Once upon a time, villagers of this picturesque little hilltop aerie christened their town Çirkince (Turkish for "rather ugly"), allegedly to keep outsiders from discovering its charms. Now renamed ?irince (appropriately, the name means "cute" or "quaint"), this lovely cluster of shops, traditional Greek houses, and restaurants is set on a lush hill; the rows of houses have decorative eaves with nature motifs. A former Greek enclave, ?irince has a 19th-century church currently undergoing restoration and a small education museum (mostly in Turkish), but the main attraction is the town itself. Long a favorite destination for day-trippers, ?irince is increasingly popular as an overnight base for travelers visiting the nearby historical sites. Village shops cater to them with quality handicrafts, including beautiful felt, or keçe at K?rk?nca Keçe in the village center, and jewelry, embroidery, and other handicrafts at local boutiques, as well as the famous locally produced fruit wines (the villagers also grow olives, peaches, figs, apples, and walnuts and the approach road is lined with tempting farm stands). Hiking around ?irince is quite pleasant, as the hills are a bit cooler than the lowlands. In winter, Turkish visitors come for local wine by a roaring fireplace, as the cold rain readies the valley for spring.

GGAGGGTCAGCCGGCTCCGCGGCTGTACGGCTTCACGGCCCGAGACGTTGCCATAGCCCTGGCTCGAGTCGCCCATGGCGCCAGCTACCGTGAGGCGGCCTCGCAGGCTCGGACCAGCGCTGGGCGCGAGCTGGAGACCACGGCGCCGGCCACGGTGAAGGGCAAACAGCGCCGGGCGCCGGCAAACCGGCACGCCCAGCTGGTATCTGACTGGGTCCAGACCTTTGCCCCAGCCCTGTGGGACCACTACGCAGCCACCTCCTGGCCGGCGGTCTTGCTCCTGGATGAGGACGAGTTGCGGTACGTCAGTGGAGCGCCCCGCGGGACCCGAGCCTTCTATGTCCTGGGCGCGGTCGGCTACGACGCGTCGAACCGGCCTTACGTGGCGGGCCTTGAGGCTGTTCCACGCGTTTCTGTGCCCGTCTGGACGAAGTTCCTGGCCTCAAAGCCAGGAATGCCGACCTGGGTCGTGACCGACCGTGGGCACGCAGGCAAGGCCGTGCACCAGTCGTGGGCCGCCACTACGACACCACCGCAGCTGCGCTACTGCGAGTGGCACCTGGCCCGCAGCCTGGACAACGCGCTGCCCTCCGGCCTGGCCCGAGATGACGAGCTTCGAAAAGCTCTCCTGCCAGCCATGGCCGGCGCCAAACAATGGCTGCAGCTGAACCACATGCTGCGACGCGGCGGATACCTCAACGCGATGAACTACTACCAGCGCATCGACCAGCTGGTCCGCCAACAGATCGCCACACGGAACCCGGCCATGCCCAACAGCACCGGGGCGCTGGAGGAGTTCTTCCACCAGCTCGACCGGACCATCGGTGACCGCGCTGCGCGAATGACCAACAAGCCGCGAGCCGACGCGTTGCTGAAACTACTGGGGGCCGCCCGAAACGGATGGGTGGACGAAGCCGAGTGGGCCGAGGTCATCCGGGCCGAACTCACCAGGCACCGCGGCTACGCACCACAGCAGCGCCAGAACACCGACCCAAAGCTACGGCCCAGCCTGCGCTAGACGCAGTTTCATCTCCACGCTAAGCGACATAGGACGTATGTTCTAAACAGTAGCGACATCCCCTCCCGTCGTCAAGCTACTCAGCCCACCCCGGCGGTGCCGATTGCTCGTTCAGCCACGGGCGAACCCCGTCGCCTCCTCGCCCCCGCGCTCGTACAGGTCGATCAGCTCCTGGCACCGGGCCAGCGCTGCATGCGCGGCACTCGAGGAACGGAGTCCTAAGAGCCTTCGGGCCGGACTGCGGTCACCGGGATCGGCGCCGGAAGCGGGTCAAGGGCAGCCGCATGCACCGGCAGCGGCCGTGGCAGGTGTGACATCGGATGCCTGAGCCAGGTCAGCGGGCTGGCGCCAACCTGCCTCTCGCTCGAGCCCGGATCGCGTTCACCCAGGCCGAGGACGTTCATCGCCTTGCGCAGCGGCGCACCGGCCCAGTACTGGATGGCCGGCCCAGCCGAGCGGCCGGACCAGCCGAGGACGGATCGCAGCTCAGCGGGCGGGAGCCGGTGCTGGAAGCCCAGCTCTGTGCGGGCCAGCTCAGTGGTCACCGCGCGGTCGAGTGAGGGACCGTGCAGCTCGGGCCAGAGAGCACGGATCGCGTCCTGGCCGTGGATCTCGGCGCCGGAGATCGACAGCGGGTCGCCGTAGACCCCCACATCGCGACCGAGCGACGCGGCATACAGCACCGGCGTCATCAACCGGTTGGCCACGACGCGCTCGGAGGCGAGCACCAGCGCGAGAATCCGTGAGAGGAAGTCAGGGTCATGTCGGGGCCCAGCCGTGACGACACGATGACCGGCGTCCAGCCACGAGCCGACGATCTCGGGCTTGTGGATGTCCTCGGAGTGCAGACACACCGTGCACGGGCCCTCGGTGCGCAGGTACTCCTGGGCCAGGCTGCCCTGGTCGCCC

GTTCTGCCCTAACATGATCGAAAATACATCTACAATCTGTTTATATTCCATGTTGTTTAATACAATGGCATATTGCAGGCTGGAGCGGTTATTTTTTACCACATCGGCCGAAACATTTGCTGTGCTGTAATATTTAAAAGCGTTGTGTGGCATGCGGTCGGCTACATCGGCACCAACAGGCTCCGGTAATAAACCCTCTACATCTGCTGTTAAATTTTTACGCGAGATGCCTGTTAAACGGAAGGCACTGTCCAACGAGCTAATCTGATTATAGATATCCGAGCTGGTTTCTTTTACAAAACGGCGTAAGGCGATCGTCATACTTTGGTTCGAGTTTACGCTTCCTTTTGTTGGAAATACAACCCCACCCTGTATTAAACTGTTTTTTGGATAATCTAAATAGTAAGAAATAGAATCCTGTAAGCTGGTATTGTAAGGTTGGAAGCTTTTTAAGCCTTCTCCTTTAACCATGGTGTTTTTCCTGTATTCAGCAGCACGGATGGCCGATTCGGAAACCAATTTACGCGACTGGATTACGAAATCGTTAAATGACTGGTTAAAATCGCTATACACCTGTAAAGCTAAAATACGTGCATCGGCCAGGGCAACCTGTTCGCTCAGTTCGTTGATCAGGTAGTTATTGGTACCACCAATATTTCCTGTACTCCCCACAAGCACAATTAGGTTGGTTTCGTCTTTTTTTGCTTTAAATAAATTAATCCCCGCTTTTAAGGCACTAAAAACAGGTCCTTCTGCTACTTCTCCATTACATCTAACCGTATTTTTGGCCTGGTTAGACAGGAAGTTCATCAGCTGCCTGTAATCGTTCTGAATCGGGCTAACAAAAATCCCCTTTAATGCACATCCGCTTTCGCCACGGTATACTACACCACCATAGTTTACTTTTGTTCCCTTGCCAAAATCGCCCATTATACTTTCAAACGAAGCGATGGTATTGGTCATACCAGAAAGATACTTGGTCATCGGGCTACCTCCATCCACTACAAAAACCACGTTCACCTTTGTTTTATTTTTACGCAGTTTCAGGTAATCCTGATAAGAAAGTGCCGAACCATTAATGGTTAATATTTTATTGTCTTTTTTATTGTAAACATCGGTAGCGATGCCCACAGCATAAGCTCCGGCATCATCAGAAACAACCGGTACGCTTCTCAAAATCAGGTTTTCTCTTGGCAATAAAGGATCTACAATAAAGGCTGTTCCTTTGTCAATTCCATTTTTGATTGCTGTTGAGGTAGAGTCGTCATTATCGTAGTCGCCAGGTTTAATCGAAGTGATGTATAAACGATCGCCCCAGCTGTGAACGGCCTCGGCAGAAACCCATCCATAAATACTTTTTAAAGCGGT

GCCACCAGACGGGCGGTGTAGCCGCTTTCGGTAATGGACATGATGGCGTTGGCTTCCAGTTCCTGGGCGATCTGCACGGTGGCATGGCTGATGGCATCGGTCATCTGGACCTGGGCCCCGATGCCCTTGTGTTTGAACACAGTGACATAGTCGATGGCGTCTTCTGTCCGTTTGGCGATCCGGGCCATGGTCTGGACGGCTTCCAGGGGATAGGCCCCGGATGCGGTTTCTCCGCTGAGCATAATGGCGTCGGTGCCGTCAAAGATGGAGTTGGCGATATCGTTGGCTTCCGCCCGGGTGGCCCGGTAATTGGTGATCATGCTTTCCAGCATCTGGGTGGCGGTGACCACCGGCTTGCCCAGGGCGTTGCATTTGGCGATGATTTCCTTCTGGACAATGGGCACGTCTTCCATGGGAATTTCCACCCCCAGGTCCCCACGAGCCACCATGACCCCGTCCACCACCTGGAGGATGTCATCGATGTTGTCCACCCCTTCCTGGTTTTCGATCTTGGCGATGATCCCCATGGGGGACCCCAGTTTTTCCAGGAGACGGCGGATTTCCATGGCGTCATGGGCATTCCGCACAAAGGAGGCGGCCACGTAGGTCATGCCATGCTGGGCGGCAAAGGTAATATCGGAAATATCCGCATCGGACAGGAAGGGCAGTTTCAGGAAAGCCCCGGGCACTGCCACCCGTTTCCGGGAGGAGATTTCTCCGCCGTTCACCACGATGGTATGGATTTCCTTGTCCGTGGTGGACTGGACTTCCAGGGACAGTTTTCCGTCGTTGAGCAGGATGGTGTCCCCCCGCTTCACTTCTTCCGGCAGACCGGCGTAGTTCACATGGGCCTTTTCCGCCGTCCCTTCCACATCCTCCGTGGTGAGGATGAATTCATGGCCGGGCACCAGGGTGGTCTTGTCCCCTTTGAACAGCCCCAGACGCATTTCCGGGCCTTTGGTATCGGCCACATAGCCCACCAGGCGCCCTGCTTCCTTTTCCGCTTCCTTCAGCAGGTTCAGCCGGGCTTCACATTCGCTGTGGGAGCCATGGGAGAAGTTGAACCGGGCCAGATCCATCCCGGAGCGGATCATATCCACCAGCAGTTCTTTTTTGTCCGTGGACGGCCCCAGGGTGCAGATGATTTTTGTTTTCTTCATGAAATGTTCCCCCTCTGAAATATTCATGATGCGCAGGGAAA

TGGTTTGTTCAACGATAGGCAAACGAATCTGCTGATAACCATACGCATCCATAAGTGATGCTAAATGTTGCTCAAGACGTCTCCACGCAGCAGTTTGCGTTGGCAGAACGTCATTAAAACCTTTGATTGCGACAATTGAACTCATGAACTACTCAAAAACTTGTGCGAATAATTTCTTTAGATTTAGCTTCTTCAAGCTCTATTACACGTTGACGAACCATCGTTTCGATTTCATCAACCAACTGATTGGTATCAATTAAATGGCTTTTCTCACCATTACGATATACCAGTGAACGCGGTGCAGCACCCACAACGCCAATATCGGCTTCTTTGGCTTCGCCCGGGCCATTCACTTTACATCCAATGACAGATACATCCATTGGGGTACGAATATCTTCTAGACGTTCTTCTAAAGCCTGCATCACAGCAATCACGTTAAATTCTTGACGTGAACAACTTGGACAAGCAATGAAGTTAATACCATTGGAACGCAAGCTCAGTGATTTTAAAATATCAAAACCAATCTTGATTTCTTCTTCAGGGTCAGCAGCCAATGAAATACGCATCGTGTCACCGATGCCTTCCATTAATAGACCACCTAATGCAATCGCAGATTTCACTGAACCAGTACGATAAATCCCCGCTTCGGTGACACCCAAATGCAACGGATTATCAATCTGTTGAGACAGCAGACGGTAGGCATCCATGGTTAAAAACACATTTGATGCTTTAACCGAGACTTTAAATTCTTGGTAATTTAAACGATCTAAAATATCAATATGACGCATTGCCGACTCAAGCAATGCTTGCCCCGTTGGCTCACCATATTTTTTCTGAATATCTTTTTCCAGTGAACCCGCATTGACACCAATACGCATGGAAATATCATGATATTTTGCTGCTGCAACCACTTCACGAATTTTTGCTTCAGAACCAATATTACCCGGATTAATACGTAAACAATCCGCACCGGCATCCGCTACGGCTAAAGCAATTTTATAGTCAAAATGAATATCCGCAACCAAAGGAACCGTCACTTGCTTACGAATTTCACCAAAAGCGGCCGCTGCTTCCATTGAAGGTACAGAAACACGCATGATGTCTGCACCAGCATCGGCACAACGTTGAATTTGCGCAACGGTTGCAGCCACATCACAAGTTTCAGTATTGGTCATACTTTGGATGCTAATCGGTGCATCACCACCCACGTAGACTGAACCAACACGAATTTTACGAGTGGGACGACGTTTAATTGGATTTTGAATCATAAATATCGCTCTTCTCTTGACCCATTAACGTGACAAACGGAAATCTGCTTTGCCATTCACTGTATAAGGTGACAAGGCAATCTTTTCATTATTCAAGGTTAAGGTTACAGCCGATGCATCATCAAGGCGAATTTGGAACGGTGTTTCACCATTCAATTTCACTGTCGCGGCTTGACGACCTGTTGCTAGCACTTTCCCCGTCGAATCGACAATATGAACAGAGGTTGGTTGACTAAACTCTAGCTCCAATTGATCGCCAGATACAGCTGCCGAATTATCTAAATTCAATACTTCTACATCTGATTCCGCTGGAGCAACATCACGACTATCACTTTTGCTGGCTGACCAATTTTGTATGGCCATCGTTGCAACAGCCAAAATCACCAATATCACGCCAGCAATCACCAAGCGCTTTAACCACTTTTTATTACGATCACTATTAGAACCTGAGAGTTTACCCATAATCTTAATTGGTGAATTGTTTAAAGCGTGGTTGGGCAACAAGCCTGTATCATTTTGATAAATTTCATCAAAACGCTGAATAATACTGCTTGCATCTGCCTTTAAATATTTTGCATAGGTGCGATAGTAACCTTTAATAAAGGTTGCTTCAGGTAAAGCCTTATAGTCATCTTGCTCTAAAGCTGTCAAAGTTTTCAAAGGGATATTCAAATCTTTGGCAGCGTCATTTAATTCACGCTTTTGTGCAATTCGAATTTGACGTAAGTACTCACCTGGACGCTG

Elsewhere In The Central and Southern Aegean Coast
Aphrodisias, the city of Aphrodite, goddess of love, is one of the largest and best-preserved archaeological sites in Turkey. It's interesting to compare this site...
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